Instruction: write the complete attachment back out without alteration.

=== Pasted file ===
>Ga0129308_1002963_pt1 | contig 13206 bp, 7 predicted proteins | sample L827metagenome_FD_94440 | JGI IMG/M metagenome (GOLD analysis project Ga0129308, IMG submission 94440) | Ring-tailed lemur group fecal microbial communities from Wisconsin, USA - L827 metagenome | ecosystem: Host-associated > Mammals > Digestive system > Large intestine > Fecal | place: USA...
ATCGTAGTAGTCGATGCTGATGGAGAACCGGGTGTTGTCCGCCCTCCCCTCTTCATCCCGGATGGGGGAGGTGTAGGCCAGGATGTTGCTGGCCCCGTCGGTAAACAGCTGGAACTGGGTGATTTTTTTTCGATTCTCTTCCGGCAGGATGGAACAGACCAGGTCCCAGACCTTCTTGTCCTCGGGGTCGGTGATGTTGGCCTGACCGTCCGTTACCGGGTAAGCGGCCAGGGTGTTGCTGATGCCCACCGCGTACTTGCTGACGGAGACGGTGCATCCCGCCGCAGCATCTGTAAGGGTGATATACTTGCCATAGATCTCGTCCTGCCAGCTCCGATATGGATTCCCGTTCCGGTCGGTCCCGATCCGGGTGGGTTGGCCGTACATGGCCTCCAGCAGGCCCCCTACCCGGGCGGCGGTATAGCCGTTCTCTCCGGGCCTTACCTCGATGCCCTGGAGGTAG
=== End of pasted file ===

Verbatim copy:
>Ga0129308_1002963_pt1 | contig 13206 bp, 7 predicted proteins | sample L827metagenome_FD_94440 | JGI IMG/M metagenome (GOLD analysis project Ga0129308, IMG submission 94440) | Ring-tailed lemur group fecal microbial communities from Wisconsin, USA - L827 metagenome | ecosystem: Host-associated > Mammals > Digestive system > Large intestine > Fecal | place: USA...
ATCGTAGTAGTCGATGCTGATGGAGAACCGGGTGTTGTCCGCCCTCCCCTCTTCATCCCGGATGGGGGAGGTGTAGGCCAGGATGTTGCTGGCCCCGTCGGTAAACAGCTGGAACTGGGTGATTTTTTTTCGATTCTCTTCCGGCAGGATGGAACAGACCAGGTCCCAGACCTTCTTGTCCTCGGGGTCGGTGATGTTGGCCTGACCGTCCGTTACCGGGTAAGCGGCCAGGGTGTTGCTGATGCCCACCGCGTACTTGCTGACGGAGACGGTGCATCCCGCCGCAGCATCTGTAAGGGTGATATACTTGCCATAGATCTCGTCCTGCCAGCTCCGATATGGATTCCCGTTCCGGTCGGTCCCGATCCGGGTGGGTTGGCCGTACATGGCCTCCAGCAGGCCCCCTACCCGGGCGGCGGTATAGCCGTTCTCTCCGGGCCTTACCTCGATGCCCTGGAGGTAG